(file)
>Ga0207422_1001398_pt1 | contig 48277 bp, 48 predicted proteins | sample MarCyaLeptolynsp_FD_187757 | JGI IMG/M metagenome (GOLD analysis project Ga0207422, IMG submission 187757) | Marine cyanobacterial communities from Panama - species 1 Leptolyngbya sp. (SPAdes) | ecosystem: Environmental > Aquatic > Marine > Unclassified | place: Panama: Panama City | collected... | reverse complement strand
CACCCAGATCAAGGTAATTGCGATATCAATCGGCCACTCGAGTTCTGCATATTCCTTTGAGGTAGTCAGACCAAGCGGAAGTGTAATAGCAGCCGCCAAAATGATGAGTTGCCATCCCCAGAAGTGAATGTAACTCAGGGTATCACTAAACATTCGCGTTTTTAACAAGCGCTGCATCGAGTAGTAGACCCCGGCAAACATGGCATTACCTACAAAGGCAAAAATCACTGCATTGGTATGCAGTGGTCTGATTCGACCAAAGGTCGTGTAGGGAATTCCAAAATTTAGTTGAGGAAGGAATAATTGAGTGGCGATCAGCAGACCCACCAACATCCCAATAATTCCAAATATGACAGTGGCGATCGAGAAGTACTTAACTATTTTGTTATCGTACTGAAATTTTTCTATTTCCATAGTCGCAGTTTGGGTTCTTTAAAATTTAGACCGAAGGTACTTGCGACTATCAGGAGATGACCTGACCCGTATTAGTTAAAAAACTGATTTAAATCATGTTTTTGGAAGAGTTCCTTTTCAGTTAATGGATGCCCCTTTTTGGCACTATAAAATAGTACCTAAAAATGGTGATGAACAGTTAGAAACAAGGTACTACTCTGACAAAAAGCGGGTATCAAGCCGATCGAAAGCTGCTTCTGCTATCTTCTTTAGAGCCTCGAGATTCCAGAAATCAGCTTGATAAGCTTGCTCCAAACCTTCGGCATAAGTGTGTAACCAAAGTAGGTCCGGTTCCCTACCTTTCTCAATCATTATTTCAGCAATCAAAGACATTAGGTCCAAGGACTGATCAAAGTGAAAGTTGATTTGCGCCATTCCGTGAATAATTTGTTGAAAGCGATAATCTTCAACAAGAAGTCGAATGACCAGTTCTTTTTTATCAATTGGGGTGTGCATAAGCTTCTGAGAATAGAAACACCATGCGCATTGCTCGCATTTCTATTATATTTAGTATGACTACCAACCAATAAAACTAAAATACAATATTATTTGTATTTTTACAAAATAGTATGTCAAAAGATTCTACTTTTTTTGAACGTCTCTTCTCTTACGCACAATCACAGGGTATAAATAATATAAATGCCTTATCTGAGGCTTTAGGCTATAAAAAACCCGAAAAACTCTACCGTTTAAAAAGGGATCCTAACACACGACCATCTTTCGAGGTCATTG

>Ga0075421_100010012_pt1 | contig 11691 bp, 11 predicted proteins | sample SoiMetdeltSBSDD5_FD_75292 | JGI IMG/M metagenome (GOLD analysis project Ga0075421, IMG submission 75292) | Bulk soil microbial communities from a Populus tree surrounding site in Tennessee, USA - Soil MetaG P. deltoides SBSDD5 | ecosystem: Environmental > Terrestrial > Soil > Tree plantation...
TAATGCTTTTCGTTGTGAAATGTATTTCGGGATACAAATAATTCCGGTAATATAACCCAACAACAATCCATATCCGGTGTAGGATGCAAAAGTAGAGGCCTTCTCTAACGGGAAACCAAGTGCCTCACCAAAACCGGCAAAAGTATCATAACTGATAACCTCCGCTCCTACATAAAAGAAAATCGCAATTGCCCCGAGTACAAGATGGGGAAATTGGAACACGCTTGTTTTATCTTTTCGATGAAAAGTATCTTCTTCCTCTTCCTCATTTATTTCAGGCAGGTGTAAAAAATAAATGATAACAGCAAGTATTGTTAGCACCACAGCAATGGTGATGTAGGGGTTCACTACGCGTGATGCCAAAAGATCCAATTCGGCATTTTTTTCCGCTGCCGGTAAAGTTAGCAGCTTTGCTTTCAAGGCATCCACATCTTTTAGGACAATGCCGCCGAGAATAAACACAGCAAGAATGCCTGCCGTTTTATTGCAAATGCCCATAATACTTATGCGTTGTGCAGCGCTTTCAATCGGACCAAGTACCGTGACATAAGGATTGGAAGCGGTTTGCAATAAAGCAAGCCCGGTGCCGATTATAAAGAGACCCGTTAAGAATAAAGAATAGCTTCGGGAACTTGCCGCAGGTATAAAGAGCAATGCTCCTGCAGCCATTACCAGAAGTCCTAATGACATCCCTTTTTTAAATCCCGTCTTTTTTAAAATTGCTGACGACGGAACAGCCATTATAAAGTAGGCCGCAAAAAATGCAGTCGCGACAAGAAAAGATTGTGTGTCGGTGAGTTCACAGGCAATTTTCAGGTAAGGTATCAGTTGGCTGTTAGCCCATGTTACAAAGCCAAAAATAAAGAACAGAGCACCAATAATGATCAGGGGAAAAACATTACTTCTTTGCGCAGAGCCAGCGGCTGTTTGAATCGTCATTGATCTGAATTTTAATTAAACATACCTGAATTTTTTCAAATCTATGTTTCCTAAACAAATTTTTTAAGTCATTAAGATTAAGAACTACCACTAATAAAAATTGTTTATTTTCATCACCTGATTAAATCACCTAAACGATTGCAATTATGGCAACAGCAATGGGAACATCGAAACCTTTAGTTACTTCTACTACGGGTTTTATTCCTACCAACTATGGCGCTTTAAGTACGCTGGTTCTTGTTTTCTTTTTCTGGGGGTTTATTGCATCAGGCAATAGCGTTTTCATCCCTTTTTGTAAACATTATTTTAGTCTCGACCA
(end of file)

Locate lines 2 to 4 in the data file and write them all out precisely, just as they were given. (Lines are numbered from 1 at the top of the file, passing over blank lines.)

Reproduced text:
CACCCAGATCAAGGTAATTGCGATATCAATCGGCCACTCGAGTTCTGCATATTCCTTTGAGGTAGTCAGACCAAGCGGAAGTGTAATAGCAGCCGCCAAAATGATGAGTTGCCATCCCCAGAAGTGAATGTAACTCAGGGTATCACTAAACATTCGCGTTTTTAACAAGCGCTGCATCGAGTAGTAGACCCCGGCAAACATGGCATTACCTACAAAGGCAAAAATCACTGCATTGGTATGCAGTGGTCTGATTCGACCAAAGGTCGTGTAGGGAATTCCAAAATTTAGTTGAGGAAGGAATAATTGAGTGGCGATCAGCAGACCCACCAACATCCCAATAATTCCAAATATGACAGTGGCGATCGAGAAGTACTTAACTATTTTGTTATCGTACTGAAATTTTTCTATTTCCATAGTCGCAGTTTGGGTTCTTTAAAATTTAGACCGAAGGTACTTGCGACTATCAGGAGATGACCTGACCCGTATTAGTTAAAAAACTGATTTAAATCATGTTTTTGGAAGAGTTCCTTTTCAGTTAATGGATGCCCCTTTTTGGCACTATAAAATAGTACCTAAAAATGGTGATGAACAGTTAGAAACAAGGTACTACTCTGACAAAAAGCGGGTATCAAGCCGATCGAAAGCTGCTTCTGCTATCTTCTTTAGAGCCTCGAGATTCCAGAAATCAGCTTGATAAGCTTGCTCCAAACCTTCGGCATAAGTGTGTAACCAAAGTAGGTCCGGTTCCCTACCTTTCTCAATCATTATTTCAGCAATCAAAGACATTAGGTCCAAGGACTGATCAAAGTGAAAGTTGATTTGCGCCATTCCGTGAATAATTTGTTGAAAGCGATAATCTTCAACAAGAAGTCGAATGACCAGTTCTTTTTTATCAATTGGGGTGTGCATAAGCTTCTGAGAATAGAAACACCATGCGCATTGCTCGCATTTCTATTATATTTAGTATGACTACCAACCAATAAAACTAAAATACAATATTATTTGTATTTTTACAAAATAGTATGTCAAAAGATTCTACTTTTTTTGAACGTCTCTTCTCTTACGCACAATCACAGGGTATAAATAATATAAATGCCTTATCTGAGGCTTTAGGCTATAAAAAACCCGAAAAACTCTACCGTTTAAAAAGGGATCCTAACACACGACCATCTTTCGAGGTCATTG

>Ga0075421_100010012_pt1 | contig 11691 bp, 11 predicted proteins | sample SoiMetdeltSBSDD5_FD_75292 | JGI IMG/M metagenome (GOLD analysis project Ga0075421, IMG submission 75292) | Bulk soil microbial communities from a Populus tree surrounding site in Tennessee, USA - Soil MetaG P. deltoides SBSDD5 | ecosystem: Environmental > Terrestrial > Soil > Tree plantation...
TAATGCTTTTCGTTGTGAAATGTATTTCGGGATACAAATAATTCCGGTAATATAACCCAACAACAATCCATATCCGGTGTAGGATGCAAAAGTAGAGGCCTTCTCTAACGGGAAACCAAGTGCCTCACCAAAACCGGCAAAAGTATCATAACTGATAACCTCCGCTCCTACATAAAAGAAAATCGCAATTGCCCCGAGTACAAGATGGGGAAATTGGAACACGCTTGTTTTATCTTTTCGATGAAAAGTATCTTCTTCCTCTTCCTCATTTATTTCAGGCAGGTGTAAAAAATAAATGATAACAGCAAGTATTGTTAGCACCACAGCAATGGTGATGTAGGGGTTCACTACGCGTGATGCCAAAAGATCCAATTCGGCATTTTTTTCCGCTGCCGGTAAAGTTAGCAGCTTTGCTTTCAAGGCATCCACATCTTTTAGGACAATGCCGCCGAGAATAAACACAGCAAGAATGCCTGCCGTTTTATTGCAAATGCCCATAATACTTATGCGTTGTGCAGCGCTTTCAATCGGACCAAGTACCGTGACATAAGGATTGGAAGCGGTTTGCAATAAAGCAAGCCCGGTGCCGATTATAAAGAGACCCGTTAAGAATAAAGAATAGCTTCGGGAACTTGCCGCAGGTATAAAGAGCAATGCTCCTGCAGCCATTACCAGAAGTCCTAATGACATCCCTTTTTTAAATCCCGTCTTTTTTAAAATTGCTGACGACGGAACAGCCATTATAAAGTAGGCCGCAAAAAATGCAGTCGCGACAAGAAAAGATTGTGTGTCGGTGAGTTCACAGGCAATTTTCAGGTAAGGTATCAGTTGGCTGTTAGCCCATGTTACAAAGCCAAAAATAAAGAACAGAGCACCAATAATGATCAGGGGAAAAACATTACTTCTTTGCGCAGAGCCAGCGGCTGTTTGAATCGTCATTGATCTGAATTTTAATTAAACATACCTGAATTTTTTCAAATCTATGTTTCCTAAACAAATTTTTTAAGTCATTAAGATTAAGAACTACCACTAATAAAAATTGTTTATTTTCATCACCTGATTAAATCACCTAAACGATTGCAATTATGGCAACAGCAATGGGAACATCGAAACCTTTAGTTACTTCTACTACGGGTTTTATTCCTACCAACTATGGCGCTTTAAGTACGCTGGTTCTTGTTTTCTTTTTCTGGGGGTTTATTGCATCAGGCAATAGCGTTTTCATCCCTTTTTGTAAACATTATTTTAGTCTCGACCA